How healthy you are is strongly linked to where in Pennsylvania you live, according to the results of a new county-by-county study that found Philadelphia the least healthy county and neighboring Chester the healthiest in the state.
Union County, which was ranked first in the 2012 study fell to second this year.
Lycoming County ranked 16, and Clinton County 15.
The report was released today by the Robert Wood Johnson Foundation and the University of Wisconsin Population Health Institute, which evaluated Pennsylvania's 67 counties on more than two dozen factors the researchers believe influence a person's health. They include individual healthy behavior markers such as obesity and smoking, as well as social and economic factors like education, violent crime, health care access, family support, education and unemployment.
Philadelphia has starkly higher rates than its four adjacent counties of sexually transmitted diseases, teen births, uninsured residents, smoking and obesity rates, high school dropouts, violent crime and single-parent homes. The Philadelphia-Chester tale of two counties - one urban, one suburban - is not uncommon, said Dr. James Marks of the Robert Wood Johnson Foundation.
"It turns out that social and economic factors are the most powerful (health) predictors," Marks said. "We can't treat our way out of our high health care costs ... Where and how people live, learn, work and play greatly affects their health."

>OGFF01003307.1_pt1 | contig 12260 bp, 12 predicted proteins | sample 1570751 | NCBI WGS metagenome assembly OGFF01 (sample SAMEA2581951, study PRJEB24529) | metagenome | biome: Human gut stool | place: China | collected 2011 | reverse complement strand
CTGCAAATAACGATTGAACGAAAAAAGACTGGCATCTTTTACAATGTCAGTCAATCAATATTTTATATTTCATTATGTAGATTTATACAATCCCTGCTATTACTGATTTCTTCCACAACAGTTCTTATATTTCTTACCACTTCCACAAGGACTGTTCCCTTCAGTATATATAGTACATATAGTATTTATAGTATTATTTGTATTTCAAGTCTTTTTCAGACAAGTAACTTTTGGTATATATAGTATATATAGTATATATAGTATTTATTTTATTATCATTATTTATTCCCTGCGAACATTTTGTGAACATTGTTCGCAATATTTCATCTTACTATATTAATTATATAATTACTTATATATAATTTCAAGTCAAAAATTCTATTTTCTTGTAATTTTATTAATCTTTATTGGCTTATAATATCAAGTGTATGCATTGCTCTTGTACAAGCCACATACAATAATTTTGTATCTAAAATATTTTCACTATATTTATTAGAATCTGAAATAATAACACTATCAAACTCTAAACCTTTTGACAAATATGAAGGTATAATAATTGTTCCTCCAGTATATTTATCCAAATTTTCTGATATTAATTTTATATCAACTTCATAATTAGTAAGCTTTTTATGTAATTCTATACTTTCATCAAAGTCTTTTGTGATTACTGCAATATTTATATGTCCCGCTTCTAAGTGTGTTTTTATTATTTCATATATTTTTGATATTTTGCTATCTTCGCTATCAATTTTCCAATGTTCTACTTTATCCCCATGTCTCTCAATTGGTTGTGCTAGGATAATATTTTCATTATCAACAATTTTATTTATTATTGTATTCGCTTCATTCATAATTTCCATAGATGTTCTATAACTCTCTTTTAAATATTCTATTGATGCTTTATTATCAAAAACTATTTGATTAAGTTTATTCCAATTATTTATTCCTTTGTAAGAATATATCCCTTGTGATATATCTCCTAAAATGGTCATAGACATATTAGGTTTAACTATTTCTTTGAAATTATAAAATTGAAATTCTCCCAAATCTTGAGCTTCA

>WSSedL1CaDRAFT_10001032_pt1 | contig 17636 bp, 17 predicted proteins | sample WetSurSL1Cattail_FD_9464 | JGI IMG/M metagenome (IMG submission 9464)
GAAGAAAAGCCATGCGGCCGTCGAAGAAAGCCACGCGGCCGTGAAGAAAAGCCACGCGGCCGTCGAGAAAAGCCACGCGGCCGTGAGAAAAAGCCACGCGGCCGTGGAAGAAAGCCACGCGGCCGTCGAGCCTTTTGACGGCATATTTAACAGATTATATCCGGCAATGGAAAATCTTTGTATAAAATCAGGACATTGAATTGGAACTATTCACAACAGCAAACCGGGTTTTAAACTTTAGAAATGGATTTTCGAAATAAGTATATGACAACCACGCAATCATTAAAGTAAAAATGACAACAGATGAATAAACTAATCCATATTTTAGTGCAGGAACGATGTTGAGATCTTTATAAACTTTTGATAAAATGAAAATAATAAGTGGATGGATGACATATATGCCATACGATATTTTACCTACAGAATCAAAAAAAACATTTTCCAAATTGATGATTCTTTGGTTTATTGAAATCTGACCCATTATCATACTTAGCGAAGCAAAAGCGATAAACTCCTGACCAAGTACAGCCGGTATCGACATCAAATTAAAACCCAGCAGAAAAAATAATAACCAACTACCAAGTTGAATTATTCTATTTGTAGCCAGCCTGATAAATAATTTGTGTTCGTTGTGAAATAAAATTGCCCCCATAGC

Union, Centre, Cumberland and Snyder counties in central Pennsylvania round out the top five healthiest.
The report ranks the five unhealthiest counties as Philadelphia, Fayette, Greene, Sullivan and Forest, which fare worse than state averages in child poverty, single-parent households, obesity and a sedentary lifestyle.
Among the most significant county-to-county differences was the rate of the STD chlamydia: Philadelphia overwhelmingly topped the list with 1,273 cases per 100,000 residents - next highest was Dauphin County with 574 - while the lowest was Bedford County with 46. The statewide average was 374 per 100,000.
Teen birth rates in Philadelphia are also by far the highest in the state: 57 per 1,000 girls ages 15 to 19 in Philadelphia, compared with the lowest statewide of 7 per 1,000 in Centre County and next lowest, 13 per 1,000 in Bucks, Indiana and Pike counties.
The percentage of low birth-weight babies was 5.1 percent in Juniata County, the lowest statewide, and 11.3 percent in Philadelphia, the highest. The statewide overall average was 8.4 percent.
The report shows that 39 percent of Philadelphia's children live in poverty, a marked difference from its suburbs: 7 percent in Montgomery, 8 percent in Bucks, 9 percent in Chester and 15 percent in Delaware counties. In western Pennsylvania, where the highest child poverty rates were generally found, the next worst was 32 percent in Fayette and Forest counties. The child poverty rate for Pennsylvania overall is 19 percent.
The study found that only 59 percent of Philadelphia ninth-graders made it to high school graduation and 72 percent graduated in Fayette County, the second-lowest statewide, compared with 96 percent in Forest and 94 percent in Clinton and Butler counties.
"We all have a stake in creating a healthier community," said Dr. Patrick Remington of the University of Wisconsin's school of medicine and public health, "and no single sector alone can tackle the health challenges in any given community."
The top 20 healthiest counties overall are Chester, Union, Centre, Cumberland, Snyder, Montgomery, Juniata, Lancaster, Bucks, Butler, Pike, Adams, Lebanon, Franklin, Tioga, Lycoming, Berks, Lehigh, York and Clinton.
The bottom 20 counties are Philadelphia, Fayette, Greene, Sullivan, Forest, Cambria, Elk, Jefferson, Lawrence, Lackawanna, Luzerne, Blair, Potter, Wyoming, Schuylkill, Susquehanna, Mercer, Perry, Erie and McKean.